david gandy jaguar xk120

David Gandy explains how he restored his dream Jaguar XK120

The model takes us behind the scenes and under the bonnet of his latest project; the meticulous rebuilding of a classic British sports car

David Gandy wears many hats. He wears his model hat. He wears his director’s hat. He wears his creative hat. Here, in fact, he’s wearing a rather nice herringbone flat cap. But we’re mostly interested, as he rolls up in his meticulous vintage Jaguar XK120, in his latest passion project — and his car restoration hat.

When Gandy, who has raced Jaguars twice in the historic Mille Miglia, decided to run a third time, he dreamt up the idea of building a one-off pre-1957 XK120 for the race. Based on the ‘lightweight’ racing versions of the 1950s and 60s, the plan was to find a car, perfectly restore it and tune it up into competitive condition in just six months. Unsurprisingly, with hat firmly on head, that’s exactly what Gandy did.

david gandy jaguar xk120

What is the first step in rebuilding such a beautiful old car as this Jaguar?

The first step is finding the car. I wanted JLR Classics in Coventry on the project; really the only restorers in the world that could restore it to the quality I wanted. They had the historic expertise, as well as the engineering capability to complete the project within the timeframe. And they managed to source a car from the west coast of America. It was in a poor state, but had matching classic and engine numbers. It was left hand drive, but the body was very solid and the engine was in a decent condition.

So, after finding the car, it is then stripped and disassembled. Only then can you see the full extent of what parts need to be restored, what needs to be replaced and where modifications can be introduced to enhance and improve the car — not only for modern driving, but also for racing.

How involved were you with the team at JLR, and deciding what these modifications would be?

I was involved from start to finish — with the concepting, design and specification of the car. I worked incredibly closely with the JLR team to get the exact design I envisaged. And every one of those decisions was carefully considered; from wheels and engine, to brakes, interior and suspension. We uprated the engine to 225bhp, and added better cooling. The car was changed to right hand drive, given fully adjustable suspension, better brakes, a fast-shift gearbox and bespoke interior. In all, 2,700 man hours were put into restoring it.

And the team at JLR Classics made the restoration process a pleasure. They have talented engineers, state-of-the-art facilities and lots of experience. No challenge was too great for them — and believe me, I tried! Being 6’3”, I’m obviously not built to drive classic cars. So, for comfort and safety, we had to think about lowering the seats, adjustable pedals and a smaller steering wheel. I even made the decision to get rid of the soft top and storage so I could sit further back in the car.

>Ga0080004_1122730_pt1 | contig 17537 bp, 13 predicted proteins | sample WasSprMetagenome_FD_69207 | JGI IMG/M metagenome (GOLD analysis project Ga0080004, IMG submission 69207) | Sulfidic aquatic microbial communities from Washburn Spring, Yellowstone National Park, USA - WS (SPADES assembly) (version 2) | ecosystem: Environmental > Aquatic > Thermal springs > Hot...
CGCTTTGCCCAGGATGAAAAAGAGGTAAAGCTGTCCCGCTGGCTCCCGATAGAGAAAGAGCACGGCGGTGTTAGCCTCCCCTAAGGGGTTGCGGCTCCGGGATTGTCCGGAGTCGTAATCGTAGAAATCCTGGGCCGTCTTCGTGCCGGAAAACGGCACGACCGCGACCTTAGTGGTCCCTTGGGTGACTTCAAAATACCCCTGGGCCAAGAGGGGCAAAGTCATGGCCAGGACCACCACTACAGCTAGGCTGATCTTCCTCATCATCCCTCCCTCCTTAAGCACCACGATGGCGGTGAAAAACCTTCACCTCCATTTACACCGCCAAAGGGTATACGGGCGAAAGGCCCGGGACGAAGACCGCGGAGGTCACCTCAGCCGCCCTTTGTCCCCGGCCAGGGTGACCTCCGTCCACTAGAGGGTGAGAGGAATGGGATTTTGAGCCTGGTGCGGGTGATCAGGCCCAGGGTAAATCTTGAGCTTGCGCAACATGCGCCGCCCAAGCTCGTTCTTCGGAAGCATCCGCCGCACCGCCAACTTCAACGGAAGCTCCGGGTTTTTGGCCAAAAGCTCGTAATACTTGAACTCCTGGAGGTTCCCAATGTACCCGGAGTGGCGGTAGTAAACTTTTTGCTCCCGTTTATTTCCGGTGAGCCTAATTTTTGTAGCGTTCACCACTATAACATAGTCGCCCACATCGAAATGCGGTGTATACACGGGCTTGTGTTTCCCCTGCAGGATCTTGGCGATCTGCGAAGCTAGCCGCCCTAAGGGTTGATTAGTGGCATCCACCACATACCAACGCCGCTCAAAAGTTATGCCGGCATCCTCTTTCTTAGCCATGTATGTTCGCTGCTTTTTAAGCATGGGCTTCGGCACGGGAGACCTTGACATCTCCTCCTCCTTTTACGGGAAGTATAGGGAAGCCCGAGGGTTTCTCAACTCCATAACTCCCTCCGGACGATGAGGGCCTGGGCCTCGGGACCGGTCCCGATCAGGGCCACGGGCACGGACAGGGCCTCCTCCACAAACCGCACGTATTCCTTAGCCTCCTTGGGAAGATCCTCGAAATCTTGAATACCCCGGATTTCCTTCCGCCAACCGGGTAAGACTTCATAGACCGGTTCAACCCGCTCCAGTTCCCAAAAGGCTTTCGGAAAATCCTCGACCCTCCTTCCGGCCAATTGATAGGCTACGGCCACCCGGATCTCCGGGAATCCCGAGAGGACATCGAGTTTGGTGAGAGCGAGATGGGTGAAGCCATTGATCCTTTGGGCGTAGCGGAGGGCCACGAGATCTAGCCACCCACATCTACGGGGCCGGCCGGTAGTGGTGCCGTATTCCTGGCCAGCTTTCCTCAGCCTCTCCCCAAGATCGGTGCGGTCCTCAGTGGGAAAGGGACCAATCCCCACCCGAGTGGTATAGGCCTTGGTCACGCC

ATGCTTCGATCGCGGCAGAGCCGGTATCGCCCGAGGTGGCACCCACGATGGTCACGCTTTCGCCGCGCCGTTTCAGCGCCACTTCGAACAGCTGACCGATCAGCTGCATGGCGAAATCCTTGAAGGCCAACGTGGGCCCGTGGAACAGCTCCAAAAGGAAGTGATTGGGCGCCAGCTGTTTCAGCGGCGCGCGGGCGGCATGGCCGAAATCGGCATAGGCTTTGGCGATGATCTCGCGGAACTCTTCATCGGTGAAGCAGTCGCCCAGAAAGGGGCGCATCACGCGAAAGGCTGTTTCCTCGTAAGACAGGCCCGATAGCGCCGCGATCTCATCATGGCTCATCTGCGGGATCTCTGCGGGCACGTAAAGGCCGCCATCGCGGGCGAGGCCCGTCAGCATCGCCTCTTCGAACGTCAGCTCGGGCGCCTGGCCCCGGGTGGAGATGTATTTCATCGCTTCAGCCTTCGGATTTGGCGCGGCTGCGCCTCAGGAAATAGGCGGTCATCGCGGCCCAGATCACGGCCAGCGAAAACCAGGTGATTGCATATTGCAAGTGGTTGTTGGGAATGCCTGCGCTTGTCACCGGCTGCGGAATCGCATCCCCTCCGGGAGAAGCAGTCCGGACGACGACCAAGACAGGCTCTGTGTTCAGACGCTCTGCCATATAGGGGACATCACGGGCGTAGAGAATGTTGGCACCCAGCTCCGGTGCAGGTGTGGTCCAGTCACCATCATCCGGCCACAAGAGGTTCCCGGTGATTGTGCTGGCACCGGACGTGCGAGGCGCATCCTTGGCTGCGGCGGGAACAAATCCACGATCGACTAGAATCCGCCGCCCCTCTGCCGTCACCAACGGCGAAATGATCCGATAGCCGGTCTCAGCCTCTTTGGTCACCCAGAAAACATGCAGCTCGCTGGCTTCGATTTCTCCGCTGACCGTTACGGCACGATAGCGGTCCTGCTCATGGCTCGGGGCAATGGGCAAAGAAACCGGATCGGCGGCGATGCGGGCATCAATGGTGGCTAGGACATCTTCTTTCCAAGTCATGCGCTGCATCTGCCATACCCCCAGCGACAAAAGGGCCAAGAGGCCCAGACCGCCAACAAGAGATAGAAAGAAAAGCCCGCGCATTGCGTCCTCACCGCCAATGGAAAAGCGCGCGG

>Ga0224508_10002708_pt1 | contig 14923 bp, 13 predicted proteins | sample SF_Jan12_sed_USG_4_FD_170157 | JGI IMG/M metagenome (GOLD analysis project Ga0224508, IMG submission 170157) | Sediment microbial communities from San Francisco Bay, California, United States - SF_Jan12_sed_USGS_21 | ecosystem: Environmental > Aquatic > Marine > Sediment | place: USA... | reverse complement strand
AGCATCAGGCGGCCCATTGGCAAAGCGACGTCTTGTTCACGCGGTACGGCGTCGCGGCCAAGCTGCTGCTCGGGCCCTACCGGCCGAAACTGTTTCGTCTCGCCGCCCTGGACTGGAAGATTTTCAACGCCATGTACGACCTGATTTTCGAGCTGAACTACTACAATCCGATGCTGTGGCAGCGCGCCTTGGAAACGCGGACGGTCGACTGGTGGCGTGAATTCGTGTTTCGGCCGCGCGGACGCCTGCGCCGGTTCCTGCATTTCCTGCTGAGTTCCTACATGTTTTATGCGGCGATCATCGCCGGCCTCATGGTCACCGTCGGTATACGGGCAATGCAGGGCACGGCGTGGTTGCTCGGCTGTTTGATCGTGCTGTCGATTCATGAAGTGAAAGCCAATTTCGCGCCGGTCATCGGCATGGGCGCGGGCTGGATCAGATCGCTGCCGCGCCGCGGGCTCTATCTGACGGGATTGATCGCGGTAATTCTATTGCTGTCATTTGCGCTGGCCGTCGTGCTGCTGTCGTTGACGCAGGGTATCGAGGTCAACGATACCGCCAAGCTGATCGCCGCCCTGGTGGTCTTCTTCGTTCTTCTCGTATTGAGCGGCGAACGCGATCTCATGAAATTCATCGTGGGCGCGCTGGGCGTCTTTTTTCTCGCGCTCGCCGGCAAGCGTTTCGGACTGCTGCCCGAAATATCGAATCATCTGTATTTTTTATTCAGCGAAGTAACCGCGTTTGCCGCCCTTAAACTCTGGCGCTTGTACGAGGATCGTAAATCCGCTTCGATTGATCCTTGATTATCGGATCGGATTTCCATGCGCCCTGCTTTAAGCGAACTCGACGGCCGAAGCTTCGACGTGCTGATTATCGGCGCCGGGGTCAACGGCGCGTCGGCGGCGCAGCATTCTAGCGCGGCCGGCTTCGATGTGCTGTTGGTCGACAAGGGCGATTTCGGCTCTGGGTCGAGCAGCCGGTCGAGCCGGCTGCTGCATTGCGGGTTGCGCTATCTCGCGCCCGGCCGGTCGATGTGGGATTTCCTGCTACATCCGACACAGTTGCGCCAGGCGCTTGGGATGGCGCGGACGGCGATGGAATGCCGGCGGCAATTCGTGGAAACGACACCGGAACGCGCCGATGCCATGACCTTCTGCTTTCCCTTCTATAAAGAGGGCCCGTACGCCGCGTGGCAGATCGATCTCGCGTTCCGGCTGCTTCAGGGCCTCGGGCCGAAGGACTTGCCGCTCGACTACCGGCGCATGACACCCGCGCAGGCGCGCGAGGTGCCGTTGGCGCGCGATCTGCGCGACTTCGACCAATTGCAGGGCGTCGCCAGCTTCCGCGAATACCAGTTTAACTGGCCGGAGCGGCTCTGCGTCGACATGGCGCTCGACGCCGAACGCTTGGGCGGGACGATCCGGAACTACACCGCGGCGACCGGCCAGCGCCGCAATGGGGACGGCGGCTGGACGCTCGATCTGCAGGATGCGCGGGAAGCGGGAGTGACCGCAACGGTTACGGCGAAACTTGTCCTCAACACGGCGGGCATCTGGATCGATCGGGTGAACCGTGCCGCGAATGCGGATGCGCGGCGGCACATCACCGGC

Did you want to make the car your own, or stay faithful to the original design?

I have restored other cars in the past, and some back to the way they would have been when they left the factory — but others I’ve completely customised. There are varying views from classic car enthusiasts about this but I feel like this XK120 was sympathetically restored — with just a few customised modern touches, either for safety or for me to put my stamp of personalisation on this particular car.

For instance, the lattice designed leather sports seats are a one-off design. However, they were inspired by an historic Jaguar race car I came across when researching the project. Other personal design elements included the introduction of the aged saddle tan leather and bare aluminium seats, the twin aero screens, dual exhaust pipes and custom steering wheel. They’re all elements that make the car more personal to me and, I personally believe, better than the original design.

Why is restoring cars so important to you, and why was the XK120 such an ideal candidate?

To me, restoring cars is for other people to enjoy. You are restoring a piece of history for the next generation to enjoy. And the reactions you get from fellow drivers when the car is on display shows the love and interest they have in historic cars. They’re a conversation piece wherever you drive them.

Why the XK120? I’ve always thought it was one of the most beautiful cars ever designed — I’m not a great fan of the Jaguar E-Type. I appreciate it but, for me, the XK120 is so much more alluring. The first time I was behind the wheel of one was at Goodwood, in preparation for the Mille Miglia. I fell in love with it over the 1,000 miles of racing. From that day on, I always knew I would have to have one in my collection.

Want to know more about the man behind the wheel? Read our cover interview with David Gandy here…

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